Election 2012 prediction: 2012 to be 1992 Redux

Filed in Gather Politics News Channel by on May 14, 2012 0 Comments

If a crystal ball political prediction were really a possibility then here it is for election 2012: 2012 is to be 1992 redux, with Obama going the way of Bush, Sr. according to America’s neighbors across the pond.

In fact, in probably one of the most intuitive reads of the current US political climate from another country, the Guardian had this to say about America’s current presidential election campaign.

“The worst of the recession is over. Unemployment is high but heading in the right direction. The president can boast that he has taken decisive action on a foreign field to defeat the US’s enemy. Yet still he lost, for this is not Barack Obama in six months’ time but George HW Bush in 1992.”

Gotcha. You, like many other Americans, may have assumed that this was talking about the president in the here and now, until you got to that last line.

How spot-on America’s allies are about what’s going on here. Even these British allies can read the tea leaves and determine that unless some major miracle takes place soon, the American public plans to relegate Obama to the one-term president wood pile during election 2012, despite the little 1,000-person poll predictions proclaiming otherwise.

How can this be, Obama supporters want to know? Didn’t this president make advances in some of the areas he promised? Well, Obama didn’t make campaign promises of a modest nature; he shot for the moon, promising all kinds of wonderful economic advances on his watch.

He just didn’t deliver.

For example, just today the International Business Times reported that while George Bush (Jr) added more than 1.3 million jobs in America during his terms in office, they also reported that—wait for it—President Obama cost Americans 1.3 million jobs.

Yep, that’s right. 1.3 million jobs were lost since President Obama took office. That’s a total about-face of what he promised, but he can at least boast that he’s cost the country the most jobs of any of the recent presidents.

The problem is America can’t afford that kind of job loss in the next four years, so an alternative has to be found.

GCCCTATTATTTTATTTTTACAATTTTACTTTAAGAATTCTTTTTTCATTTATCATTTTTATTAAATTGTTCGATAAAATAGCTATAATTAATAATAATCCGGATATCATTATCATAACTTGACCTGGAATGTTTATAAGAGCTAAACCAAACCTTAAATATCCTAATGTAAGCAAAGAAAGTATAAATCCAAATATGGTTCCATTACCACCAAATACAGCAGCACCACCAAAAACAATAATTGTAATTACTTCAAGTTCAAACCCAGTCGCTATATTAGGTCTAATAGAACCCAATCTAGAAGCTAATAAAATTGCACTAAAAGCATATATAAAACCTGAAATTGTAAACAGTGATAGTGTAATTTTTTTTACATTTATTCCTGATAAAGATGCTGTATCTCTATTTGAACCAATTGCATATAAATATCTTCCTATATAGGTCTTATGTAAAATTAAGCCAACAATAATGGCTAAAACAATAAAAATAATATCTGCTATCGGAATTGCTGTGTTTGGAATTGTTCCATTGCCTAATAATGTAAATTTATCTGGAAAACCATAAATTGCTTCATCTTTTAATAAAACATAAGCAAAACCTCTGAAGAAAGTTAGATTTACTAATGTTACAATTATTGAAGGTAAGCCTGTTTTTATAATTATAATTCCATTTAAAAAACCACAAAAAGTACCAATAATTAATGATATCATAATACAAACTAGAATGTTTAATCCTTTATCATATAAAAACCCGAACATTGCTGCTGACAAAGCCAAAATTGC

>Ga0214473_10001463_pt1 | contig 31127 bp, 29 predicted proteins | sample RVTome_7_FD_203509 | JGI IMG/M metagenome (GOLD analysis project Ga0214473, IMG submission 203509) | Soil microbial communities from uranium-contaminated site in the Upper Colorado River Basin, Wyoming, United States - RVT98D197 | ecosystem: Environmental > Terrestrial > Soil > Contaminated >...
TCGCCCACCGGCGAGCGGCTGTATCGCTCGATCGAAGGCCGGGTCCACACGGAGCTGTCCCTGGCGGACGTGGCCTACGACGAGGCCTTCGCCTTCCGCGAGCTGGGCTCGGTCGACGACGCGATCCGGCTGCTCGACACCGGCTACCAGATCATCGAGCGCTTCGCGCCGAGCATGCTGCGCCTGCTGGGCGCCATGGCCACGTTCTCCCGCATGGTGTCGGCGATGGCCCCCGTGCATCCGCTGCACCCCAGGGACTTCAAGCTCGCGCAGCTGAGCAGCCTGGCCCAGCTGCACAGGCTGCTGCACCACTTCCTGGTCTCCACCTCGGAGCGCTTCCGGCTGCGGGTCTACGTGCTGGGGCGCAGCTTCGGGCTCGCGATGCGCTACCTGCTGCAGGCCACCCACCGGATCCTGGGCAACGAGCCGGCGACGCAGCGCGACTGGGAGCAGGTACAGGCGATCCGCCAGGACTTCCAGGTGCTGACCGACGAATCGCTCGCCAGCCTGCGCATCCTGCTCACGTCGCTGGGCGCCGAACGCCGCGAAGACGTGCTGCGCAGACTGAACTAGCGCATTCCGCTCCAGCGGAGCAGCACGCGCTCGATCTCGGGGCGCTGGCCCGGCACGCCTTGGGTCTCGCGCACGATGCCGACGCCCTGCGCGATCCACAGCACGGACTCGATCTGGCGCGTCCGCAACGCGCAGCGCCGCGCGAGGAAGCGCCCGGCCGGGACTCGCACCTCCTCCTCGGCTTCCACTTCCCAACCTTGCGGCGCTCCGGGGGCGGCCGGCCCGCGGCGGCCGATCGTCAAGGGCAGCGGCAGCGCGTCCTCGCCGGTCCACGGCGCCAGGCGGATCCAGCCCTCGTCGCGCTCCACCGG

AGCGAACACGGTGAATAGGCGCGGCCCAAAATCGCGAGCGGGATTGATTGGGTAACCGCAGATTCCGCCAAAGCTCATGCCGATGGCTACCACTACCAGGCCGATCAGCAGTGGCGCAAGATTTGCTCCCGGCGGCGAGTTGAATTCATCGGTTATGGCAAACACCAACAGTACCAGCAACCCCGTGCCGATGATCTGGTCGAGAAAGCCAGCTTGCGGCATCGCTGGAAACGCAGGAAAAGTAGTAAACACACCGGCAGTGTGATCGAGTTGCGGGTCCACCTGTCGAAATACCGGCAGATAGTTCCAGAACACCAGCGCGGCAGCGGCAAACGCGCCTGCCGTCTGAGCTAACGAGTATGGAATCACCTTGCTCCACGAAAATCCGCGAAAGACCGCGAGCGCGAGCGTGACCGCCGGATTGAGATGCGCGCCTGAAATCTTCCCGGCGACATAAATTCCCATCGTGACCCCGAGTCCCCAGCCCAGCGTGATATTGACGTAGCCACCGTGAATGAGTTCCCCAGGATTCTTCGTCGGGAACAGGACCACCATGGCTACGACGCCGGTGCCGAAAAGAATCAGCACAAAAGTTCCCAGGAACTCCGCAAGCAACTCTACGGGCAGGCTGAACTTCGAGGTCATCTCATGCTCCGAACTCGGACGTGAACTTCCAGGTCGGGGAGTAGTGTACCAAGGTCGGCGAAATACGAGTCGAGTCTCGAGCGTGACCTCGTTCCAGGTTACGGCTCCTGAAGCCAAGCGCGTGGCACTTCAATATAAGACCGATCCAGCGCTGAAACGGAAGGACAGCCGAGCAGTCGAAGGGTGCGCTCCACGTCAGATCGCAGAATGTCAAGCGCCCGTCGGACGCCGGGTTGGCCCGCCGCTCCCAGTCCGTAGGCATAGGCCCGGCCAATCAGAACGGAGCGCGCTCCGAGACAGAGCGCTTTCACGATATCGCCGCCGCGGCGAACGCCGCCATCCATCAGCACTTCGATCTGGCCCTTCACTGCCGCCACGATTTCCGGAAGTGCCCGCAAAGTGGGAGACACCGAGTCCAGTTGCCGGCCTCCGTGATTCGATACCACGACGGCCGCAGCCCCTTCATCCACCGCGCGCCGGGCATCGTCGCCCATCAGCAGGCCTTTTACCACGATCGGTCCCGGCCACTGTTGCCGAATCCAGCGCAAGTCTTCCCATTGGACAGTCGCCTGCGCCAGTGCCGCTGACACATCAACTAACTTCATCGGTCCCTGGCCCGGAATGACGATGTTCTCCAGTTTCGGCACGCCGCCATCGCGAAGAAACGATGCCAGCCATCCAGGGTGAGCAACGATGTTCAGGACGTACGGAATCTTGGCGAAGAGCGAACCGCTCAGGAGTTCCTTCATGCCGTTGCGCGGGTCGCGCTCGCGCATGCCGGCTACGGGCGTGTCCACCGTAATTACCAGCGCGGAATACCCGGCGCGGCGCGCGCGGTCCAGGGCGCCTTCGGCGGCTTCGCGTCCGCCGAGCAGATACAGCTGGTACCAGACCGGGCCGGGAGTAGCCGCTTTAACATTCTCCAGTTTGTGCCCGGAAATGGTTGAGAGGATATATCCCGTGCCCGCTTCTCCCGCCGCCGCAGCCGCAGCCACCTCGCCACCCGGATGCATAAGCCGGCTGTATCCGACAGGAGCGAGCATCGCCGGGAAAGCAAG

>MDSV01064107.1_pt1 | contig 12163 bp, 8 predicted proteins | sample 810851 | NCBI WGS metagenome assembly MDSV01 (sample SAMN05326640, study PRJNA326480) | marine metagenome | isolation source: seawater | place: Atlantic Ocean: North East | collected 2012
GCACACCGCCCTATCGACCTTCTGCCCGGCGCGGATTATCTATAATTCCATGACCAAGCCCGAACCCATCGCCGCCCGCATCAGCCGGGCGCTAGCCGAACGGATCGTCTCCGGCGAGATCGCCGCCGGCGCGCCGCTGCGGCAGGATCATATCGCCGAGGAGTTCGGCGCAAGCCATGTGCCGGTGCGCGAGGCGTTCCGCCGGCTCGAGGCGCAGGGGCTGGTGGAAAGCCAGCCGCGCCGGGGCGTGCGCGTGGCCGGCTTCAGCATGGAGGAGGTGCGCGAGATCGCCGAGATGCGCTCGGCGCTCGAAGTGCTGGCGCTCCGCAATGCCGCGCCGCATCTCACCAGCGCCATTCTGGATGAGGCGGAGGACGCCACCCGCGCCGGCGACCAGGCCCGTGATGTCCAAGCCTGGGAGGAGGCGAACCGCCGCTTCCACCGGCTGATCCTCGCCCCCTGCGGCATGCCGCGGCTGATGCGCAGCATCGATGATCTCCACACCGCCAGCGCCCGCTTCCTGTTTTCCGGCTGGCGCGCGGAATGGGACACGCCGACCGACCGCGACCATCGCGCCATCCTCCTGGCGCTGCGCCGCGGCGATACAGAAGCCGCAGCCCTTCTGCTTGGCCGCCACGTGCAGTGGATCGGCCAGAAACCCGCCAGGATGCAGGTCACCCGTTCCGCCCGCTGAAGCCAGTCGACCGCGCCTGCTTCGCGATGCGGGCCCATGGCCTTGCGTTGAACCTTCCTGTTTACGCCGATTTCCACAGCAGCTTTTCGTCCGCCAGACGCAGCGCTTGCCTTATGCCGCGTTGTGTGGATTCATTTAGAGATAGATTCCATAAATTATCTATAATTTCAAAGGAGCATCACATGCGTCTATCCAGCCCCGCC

The Guardian also points out another fact about Obama’s time in office, and while the president might consider it an asset, the newspaper said it was just the opposite, really.

“The administration can boast success on two fronts: eliminating public enemy number one [America has the military to thank for that], while at the same time intervening to ensure that the Great Recession of the past five years has been less severe in the US than in Europe.”

“Wow, whoopie, la de da,” you can hear the American people say. So America is just a tad better off in this Great Recession than the US’s European neighbors? And that’s POTUS’ idea of success? That’s why he said he should get four more years? If America is only a tad better off than Europe, what does failure look like?

If the stats and observations aren’t bad enough, then America has to contend with the still high—and under-reported—unemployment rates, which don’t take into consideration the untold numbers of Americans who’ve just given up looking for work, no longer reported by government employees tasked with keeping up with such figures.

So there’s skewed unemployment numbers higher than reported, there’s job loss rather than job creation, and there’s a growing realization from America’s allies that America is headed even further down a hill if a new course isn’t chosen soon during election 2012.

And on top of that the Guardian is recommending that the president stop with the “It could have been worse” campaign slogans, as they really aren’t helping his re-election cause at all. The goal they say was to make things much better. And President Obama has failed in that regard. Well, except for maybe his golf game at Martha’s Vineyard, of course.

Obama driving a golf cart

(Photo Credit: Allen Green)

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Open-minded until all the facts are in, and then I'm as stubborn as a mule, and as passionate as a groom on his wedding night.

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